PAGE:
Saturday, May 12, 2012


If I am a born again believer, why do I still sin?  Why do I have such a problem with sin while I am here on earth?  Why am I still troubled with impure thoughts?  Why do I sometimes fail to do what I know is right?  Why do I continue to battle with temptations?  Why do I often have a “bad attitude?”  In other words, why do I act like an unbeliever?  Believe it or not, it is because all genuine Christians on this side of heaven, have a “split personality!” 

The Bible describes saved individuals as having two competing natures.  Jeremiah 17:9, in describing every man, says, “The heart is deceitful above all things, and desperately wicked:  who can know it?”  “Desperately wicked” is from the Hebrew אָנַשׁ ('anash), which means “incurably sick.”  There is nothing anyone can do to “save” the dying man; he is doomed.  The disease is far worse than cancer, leprosy, or even AIDS – the number one killer of every man is SIN!  Apart from God’s intervention, every human being will die as the consequences of a single sin (Gen. 2:17; 1 Cor. 15:21-22).  Born again or not, we are all in the image and likeness of Adam, and we all sin, and we all die as the result (Gen. 5:3; Rom. 3:23; 1 Jn. 1:8-10).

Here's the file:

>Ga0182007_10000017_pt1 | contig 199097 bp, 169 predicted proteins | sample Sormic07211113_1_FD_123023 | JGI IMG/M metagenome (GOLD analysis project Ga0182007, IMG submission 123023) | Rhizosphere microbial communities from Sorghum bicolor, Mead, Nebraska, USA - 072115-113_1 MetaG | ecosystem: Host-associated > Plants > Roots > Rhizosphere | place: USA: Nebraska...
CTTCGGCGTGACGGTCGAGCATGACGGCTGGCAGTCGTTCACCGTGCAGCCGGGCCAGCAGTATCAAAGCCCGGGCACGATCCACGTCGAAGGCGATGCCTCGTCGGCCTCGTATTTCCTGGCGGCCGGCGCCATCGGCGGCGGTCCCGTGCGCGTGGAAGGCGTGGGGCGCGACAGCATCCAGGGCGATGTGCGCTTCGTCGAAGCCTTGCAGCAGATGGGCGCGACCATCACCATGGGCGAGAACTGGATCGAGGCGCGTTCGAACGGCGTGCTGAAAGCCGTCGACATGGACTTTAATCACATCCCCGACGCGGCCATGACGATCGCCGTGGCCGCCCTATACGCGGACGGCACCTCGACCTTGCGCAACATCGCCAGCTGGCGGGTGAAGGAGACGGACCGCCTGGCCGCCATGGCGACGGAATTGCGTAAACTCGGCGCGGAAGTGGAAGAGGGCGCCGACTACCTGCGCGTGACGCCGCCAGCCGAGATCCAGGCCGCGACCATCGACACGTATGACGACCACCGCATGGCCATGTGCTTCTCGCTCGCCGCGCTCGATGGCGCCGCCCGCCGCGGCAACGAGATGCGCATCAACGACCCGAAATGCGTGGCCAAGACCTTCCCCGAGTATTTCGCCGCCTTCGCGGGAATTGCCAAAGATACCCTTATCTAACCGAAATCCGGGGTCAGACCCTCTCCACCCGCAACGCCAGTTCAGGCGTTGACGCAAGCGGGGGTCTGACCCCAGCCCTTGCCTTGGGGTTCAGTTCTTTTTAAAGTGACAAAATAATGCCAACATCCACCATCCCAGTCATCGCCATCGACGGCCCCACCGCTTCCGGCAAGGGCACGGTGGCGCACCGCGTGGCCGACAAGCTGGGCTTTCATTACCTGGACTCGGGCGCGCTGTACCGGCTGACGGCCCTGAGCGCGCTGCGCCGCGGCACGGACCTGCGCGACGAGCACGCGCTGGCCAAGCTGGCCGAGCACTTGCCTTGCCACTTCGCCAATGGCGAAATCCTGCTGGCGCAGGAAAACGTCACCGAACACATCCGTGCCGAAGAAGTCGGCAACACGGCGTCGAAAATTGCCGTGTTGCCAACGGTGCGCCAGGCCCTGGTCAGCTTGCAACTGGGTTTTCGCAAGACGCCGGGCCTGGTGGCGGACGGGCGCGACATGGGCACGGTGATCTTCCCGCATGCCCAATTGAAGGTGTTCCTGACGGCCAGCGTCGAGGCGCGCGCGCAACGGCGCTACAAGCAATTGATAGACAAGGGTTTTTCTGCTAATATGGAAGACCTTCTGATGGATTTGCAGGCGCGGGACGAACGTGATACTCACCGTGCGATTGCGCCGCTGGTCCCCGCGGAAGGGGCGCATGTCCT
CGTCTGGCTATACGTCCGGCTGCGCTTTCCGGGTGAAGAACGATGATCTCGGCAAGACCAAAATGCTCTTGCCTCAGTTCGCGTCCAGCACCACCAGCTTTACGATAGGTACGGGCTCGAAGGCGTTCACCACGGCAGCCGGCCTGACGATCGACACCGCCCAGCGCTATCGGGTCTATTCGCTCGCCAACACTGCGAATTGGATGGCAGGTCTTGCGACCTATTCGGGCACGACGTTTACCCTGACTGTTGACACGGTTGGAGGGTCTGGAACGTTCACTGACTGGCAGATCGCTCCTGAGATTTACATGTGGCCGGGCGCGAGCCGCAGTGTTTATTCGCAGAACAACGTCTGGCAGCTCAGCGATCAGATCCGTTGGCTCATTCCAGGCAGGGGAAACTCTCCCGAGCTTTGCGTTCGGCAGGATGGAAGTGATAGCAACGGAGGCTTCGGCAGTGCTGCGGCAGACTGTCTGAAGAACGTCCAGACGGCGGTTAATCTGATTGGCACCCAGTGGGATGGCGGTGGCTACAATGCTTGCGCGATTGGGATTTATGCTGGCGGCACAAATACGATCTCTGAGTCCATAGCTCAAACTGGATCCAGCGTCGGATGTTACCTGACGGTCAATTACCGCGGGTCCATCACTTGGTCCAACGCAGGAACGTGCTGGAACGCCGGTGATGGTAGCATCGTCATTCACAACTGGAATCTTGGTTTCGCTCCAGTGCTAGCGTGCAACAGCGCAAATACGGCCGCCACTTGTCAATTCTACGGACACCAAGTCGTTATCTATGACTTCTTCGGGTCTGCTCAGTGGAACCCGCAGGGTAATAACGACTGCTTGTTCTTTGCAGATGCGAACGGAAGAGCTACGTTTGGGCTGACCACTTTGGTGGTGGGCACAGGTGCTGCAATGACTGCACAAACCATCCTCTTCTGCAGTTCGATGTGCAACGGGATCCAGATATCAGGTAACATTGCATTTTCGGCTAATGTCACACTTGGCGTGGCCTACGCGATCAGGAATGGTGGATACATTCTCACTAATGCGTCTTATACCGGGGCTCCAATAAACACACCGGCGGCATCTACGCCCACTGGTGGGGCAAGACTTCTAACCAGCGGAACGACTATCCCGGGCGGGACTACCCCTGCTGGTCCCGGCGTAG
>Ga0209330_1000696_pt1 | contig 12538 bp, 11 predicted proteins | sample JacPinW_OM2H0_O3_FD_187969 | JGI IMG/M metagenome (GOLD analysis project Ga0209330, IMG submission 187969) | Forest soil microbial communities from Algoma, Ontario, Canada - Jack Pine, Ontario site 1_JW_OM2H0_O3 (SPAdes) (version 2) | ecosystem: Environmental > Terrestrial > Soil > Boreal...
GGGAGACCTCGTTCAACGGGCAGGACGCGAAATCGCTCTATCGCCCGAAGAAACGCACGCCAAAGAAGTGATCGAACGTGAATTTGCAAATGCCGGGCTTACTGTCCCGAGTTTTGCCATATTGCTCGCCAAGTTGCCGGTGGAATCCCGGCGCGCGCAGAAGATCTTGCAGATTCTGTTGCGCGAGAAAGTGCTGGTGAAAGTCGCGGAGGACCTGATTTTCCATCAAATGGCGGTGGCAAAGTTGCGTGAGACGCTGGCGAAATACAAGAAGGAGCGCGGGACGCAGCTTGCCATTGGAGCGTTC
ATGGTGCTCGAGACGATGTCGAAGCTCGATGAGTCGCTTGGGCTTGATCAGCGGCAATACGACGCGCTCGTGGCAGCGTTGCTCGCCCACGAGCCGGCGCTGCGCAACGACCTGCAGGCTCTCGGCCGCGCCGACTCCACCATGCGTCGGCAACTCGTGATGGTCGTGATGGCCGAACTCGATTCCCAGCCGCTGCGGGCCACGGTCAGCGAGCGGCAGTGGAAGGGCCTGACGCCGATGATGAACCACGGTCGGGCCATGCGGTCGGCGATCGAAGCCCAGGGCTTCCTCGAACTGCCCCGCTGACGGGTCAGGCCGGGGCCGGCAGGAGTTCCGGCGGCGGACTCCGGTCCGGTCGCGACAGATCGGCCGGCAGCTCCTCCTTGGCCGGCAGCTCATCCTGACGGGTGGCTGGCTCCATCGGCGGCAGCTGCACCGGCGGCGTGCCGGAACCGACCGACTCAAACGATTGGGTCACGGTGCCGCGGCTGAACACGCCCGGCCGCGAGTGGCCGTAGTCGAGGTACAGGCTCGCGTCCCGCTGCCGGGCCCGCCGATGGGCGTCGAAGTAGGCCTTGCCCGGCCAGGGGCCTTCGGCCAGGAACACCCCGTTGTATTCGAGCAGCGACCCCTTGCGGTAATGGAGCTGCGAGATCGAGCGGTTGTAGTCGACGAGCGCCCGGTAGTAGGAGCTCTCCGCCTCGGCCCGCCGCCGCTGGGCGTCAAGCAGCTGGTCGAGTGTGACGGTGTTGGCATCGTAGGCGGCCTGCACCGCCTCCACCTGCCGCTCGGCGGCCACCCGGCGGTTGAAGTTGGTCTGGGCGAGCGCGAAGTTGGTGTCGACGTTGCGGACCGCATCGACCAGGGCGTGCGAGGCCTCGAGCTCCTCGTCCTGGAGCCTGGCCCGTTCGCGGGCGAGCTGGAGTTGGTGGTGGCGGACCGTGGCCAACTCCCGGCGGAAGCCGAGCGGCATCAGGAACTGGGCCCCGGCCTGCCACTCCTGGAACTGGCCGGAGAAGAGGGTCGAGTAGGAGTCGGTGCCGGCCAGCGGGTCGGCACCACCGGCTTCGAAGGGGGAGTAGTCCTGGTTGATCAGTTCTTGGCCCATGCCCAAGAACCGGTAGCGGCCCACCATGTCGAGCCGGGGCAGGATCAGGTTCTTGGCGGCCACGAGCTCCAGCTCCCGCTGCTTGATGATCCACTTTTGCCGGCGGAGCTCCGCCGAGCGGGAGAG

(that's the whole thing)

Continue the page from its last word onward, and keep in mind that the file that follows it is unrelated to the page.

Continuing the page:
When we accepted Jesus Christ as our Lord and Savior, the Bible says we were saved (Jn. 1:11-12; 3:16; 14:6; Acts 16:31; Rom. 10:9-13; etc.).  However, “being saved” does not mean one is perfect.  The Apostle Paul wrote that God had begun a “good work in you,” and that He will complete it (Phil. 1:6).  He wrote that we should realize that the things which occur in our lives are designed to make us more like Christ (Rom. 8:28-29).  He pleaded with believers to stop being conformed to the ways of this world, and to be “transformed by the renewing of your mind” (Rom. 12:1-2). 

Yes, genuine Christians are “born again,” but their new birth with their new nature is now in a battle with their old nature (Rom. 7:14-25).  Notice Paul uses the present tense when describing his struggle between the two natures.  I am” (v. 14).  sin that dwelleth in me” (v. 17).  in medwelleth no good thing” (v. 18).  evil is present with me” (v. 21).  O wretched man that I am!” (v. 24).

When a person places their trust in Jesus, God is just in forgiving his sin; He justifies us (Jn. 3:1-8; Rom. 3:24, 28; 5:1, 9; 8:30; etc.).  From the moment of our new birth, God sanctifies us; that is, cleanse him for His own use (Rom. 15:16; 1 Cor. 6:11; 2 Thes. 2:13; Heb. 13:12; etc.).  There is one more “stage” in the process of making the believer back into the likeness of his Lord:  He will glorify us (Gen. 1:26-27; Rom. 8:17, 30; 1 Cor. 15:49; Phil 3:21; 2 Pet. 1:3-4; etc.).  The Apostle John put it this way:  “we shall be like Him” (1 Jn. 3:2)!  

If we shall be like Him, that means we are not like Him now.
It is no wonder the world sees us as hypocrites!

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